I have noticed that the Indian rocket PSLV has tiny strap-on boosters attached to it on the sides at the bottom. Why would these be used instead of just using a larger first stage? Why is there an even smaller booster at the front?
Why would these be used instead of just using a larger first stage?
Strapping on differently-sized boosters allows variance in payload mass without redesign of the first stage. The PSLV has flown with no (PSLV-CA), small as shown (PSLV-G), or big (PSLV-XL) solid boosters.
- PSLV-CA (no boosters) - can deliver 1100 kg to 622 km sun-synchronous orbit
- PSLV-G (small boosters) - can deliver 1678 kg to 622 km sun-synchronous orbit
- PSLV-XL (large boosters) - can deliver 1800 kg to 622 km sun-synchronous orbit
Why is there an even smaller booster at the front?
The "even smaller booster at the front" is not a booster. It is a tank which holds fluid used in the thrust vector control system sitting on top of a reaction control system (RCS) module.
Reference: The PSLV-C2 mission
It holds strontium percholorate. The system is called Secondary Injection Thrust Vector Control (SITVC). Read more about it here. This picture shows the juncture between the tank and the RCS module.
This is the SITVC system piping around the first stage engine nozzle.
Some variants of the US Titan launcher used a similar TVC system even down to the side-mounted tanks, as discussed in this answer.
The answer already posted is excellent. All I want to add is a follow-up question you might want to ask, and my answer to it.
Q: OK, so those in particular aren't boosters. But would it ever make sense to use lots of tiny boosters instead of one big one?
A: Yes, for two main reasons.
One is the extreme expense of anything involved in space flight, and the huge risk involved in developing anything new. If you have a bunch of things you've used lots of in the past just lying around, it's faster, cheaper, and safer to strap together some of the proven old stuff than try to design a new engine and hope it doesn't explode on its inaugural flight. Similar logic applies to degree of failure. If you have one engine, and it doesn't start, you aren't going to space today; but if you have eight and one doesn't start, you can still be on your way.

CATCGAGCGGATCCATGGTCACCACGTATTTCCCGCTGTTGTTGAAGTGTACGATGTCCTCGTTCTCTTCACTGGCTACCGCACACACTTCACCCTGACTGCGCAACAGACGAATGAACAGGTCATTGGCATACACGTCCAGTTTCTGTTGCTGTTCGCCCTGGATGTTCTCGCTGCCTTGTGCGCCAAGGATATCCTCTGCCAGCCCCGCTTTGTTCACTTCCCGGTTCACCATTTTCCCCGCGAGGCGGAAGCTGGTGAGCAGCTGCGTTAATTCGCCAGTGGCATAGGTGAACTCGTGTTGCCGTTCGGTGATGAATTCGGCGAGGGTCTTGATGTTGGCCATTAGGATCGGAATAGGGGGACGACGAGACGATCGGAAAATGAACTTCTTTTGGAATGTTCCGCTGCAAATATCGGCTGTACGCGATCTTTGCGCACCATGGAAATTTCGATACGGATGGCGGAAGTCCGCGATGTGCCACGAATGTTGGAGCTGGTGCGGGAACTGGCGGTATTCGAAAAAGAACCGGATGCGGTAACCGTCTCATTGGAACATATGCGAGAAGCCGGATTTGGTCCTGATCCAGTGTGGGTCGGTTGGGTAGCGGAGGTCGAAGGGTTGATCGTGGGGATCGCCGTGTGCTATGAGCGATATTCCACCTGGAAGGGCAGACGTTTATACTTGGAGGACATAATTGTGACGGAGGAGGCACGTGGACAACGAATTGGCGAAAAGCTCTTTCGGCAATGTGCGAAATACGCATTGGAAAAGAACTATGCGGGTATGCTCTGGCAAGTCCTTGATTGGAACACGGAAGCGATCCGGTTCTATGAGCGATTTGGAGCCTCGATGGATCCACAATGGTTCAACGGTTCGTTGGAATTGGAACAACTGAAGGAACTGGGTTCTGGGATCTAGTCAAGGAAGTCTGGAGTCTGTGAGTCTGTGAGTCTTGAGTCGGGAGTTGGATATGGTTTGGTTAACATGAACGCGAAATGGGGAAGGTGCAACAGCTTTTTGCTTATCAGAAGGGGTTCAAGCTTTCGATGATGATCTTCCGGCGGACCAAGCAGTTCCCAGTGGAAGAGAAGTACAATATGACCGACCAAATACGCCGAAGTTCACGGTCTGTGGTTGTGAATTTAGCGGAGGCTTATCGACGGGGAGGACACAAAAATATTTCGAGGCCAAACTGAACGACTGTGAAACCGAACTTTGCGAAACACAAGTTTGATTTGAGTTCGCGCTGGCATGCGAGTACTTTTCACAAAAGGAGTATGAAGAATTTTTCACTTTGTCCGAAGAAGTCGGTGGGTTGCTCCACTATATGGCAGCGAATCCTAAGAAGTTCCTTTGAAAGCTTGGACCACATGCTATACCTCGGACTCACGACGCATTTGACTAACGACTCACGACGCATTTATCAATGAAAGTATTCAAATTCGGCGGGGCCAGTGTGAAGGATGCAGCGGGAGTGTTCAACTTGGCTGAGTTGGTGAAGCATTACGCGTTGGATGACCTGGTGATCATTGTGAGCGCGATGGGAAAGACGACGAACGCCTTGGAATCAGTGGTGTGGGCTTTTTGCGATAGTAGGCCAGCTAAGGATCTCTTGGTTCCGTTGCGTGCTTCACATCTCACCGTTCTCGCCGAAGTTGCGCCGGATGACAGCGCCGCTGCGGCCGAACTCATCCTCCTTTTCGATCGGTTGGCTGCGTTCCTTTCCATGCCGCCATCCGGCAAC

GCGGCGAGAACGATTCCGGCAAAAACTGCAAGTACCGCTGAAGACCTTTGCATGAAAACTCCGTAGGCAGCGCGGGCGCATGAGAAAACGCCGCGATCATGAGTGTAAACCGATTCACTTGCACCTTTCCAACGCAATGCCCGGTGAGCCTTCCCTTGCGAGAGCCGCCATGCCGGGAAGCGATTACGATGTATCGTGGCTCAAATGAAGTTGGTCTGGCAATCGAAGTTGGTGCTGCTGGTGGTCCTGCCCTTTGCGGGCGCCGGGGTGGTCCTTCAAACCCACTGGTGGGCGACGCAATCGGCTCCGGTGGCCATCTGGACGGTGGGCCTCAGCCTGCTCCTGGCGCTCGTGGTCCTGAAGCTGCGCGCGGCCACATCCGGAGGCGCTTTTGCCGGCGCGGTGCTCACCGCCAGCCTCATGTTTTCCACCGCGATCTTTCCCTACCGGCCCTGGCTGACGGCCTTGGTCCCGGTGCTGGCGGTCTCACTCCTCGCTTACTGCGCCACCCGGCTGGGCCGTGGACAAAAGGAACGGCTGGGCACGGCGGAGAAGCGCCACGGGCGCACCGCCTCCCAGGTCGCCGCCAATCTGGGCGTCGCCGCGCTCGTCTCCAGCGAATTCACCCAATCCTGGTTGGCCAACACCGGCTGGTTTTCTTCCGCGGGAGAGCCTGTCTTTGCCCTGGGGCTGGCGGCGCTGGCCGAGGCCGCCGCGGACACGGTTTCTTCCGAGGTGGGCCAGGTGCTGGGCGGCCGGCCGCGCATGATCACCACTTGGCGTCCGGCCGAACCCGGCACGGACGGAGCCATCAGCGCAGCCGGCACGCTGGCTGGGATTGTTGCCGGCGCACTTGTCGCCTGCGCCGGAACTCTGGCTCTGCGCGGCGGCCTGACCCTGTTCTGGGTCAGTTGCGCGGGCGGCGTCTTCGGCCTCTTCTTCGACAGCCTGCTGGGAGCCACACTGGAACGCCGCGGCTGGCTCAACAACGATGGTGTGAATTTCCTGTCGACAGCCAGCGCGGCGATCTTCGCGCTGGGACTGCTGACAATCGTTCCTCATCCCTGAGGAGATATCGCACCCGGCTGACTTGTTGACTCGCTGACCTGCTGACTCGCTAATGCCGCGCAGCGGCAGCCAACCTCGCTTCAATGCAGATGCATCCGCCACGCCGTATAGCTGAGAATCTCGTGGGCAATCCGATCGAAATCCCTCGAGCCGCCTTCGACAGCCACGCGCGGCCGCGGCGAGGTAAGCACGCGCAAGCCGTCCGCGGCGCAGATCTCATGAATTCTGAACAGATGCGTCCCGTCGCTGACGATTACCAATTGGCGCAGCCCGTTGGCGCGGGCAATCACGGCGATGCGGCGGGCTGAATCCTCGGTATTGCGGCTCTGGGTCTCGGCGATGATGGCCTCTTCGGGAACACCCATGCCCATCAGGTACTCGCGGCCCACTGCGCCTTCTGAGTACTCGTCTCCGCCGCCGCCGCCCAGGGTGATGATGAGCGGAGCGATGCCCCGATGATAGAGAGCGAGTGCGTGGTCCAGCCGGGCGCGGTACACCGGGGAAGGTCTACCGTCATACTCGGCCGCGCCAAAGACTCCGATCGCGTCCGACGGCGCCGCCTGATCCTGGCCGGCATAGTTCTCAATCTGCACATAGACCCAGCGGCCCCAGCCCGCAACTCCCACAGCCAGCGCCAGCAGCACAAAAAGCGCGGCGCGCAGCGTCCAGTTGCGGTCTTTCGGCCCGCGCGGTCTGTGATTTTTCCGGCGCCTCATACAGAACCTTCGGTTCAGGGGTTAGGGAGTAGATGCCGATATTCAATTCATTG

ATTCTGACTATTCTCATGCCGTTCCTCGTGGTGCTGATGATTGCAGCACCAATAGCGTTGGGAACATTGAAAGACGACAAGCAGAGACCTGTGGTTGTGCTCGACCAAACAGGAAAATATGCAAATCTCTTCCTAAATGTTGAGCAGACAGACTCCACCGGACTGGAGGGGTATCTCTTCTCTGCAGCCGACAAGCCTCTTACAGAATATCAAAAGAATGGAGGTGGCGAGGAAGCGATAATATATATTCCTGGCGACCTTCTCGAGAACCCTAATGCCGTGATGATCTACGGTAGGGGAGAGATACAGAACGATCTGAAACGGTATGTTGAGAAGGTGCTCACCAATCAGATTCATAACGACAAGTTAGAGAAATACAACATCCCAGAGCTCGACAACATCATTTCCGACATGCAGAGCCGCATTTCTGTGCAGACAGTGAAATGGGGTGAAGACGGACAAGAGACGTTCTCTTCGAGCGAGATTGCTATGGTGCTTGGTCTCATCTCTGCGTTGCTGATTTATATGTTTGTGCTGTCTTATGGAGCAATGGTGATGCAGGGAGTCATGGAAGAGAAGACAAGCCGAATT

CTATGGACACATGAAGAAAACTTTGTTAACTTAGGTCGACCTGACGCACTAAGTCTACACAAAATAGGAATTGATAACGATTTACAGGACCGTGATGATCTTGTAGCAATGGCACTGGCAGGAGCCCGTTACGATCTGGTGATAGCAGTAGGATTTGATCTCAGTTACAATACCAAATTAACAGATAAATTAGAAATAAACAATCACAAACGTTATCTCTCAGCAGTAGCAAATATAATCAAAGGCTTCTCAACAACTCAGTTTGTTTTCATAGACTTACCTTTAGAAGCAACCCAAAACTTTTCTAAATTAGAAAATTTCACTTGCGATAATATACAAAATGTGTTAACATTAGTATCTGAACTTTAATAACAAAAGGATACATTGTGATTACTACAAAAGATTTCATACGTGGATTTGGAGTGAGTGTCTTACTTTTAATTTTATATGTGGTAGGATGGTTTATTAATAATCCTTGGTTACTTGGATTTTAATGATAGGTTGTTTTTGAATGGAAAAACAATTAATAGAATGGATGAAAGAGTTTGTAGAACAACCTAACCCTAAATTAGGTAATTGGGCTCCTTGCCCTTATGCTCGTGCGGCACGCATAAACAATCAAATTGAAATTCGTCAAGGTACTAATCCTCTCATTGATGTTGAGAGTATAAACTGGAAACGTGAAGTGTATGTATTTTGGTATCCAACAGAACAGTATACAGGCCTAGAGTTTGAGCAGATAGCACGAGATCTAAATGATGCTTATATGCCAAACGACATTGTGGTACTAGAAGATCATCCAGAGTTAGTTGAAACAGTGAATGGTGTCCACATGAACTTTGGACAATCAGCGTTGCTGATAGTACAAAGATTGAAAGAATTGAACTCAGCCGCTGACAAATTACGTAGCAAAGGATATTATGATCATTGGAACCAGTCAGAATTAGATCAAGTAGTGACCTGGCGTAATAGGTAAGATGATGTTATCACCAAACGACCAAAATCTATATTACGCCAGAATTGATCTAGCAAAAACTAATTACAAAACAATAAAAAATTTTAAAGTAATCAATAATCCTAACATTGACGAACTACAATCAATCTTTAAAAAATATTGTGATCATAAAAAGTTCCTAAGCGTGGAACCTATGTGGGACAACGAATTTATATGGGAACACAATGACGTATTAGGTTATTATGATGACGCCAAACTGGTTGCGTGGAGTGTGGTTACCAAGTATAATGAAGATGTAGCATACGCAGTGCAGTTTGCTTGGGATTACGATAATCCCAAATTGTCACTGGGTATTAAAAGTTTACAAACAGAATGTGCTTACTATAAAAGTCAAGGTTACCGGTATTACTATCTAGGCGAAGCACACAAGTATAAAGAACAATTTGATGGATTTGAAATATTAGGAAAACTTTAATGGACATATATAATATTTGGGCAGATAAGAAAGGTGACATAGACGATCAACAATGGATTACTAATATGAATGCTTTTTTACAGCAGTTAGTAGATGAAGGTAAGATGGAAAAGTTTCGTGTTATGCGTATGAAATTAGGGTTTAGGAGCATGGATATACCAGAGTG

Two is the way solid rocket motors work. With a liquid rocket, you can control the thrust during flight by changing the rate and mixture at which you burn propellant, and you can turn it off whenever you like (though some designs can't be turned back on), but that makes them much more complicated than a solid. A solid rocket, however, burns everything inside it and can't be changed or stopped. It can have a variety of thrust profiles --- that is, the shape of the curve of thrust versus time --- built into it in the factory, by choosing the shape of the surface that burns; but once the fuel is shaped, that's the only thrust profile it will ever have. When you look at your array of available boosters, you may discover that the big one will output its thrust at the wrong times, while the smaller ones better fit your plan of how hard to push when.
You also have to keep in mind that an orbit is not a fixed position; it is continuously accelerating and moving very fast (7 or 8 km per second in low orbits, or 'only' 3 km/s in geosynchronous ones), falling and falling forever in a very carefully chosen path which must be maintained without needing to refuel. Achieving the desired orbit requires not just getting to the right place, but getting there with the right velocity, in magnitude and direction, or your mission will fail. If you get to the right place, but are going too slow or too vertical, you may crash back down again; if you are going too fast, you may not come back around for another pass (escape velocity from earth is 11 km/s). This is a big part of why solids are often thought of as boosters, and why upper stages mostly have to be liquid. If you have only solid rockets, and you want to vary the mass of the thing you are launching, or want to vary the orbit it ends up in, then you have to fly a particular kind of inefficient trajectory that intentionally burns up just the right amount of extra fuel in self-cancelling maneuvers that don't make sense unless you understand that solids can't be stopped, so you have to dump excess delta-V somewhere. Lower stages are continuous high thrust with coarse control, just to get you off the ground and into space; upper stages are intermittent low thrust with fine control, to get you from wherever you ended up into the correct orbit you actually want. Rather than use too big an engine and risk overshooting, a group of smaller ones may be able to get you closer to the right answer with less fiddling around at the end.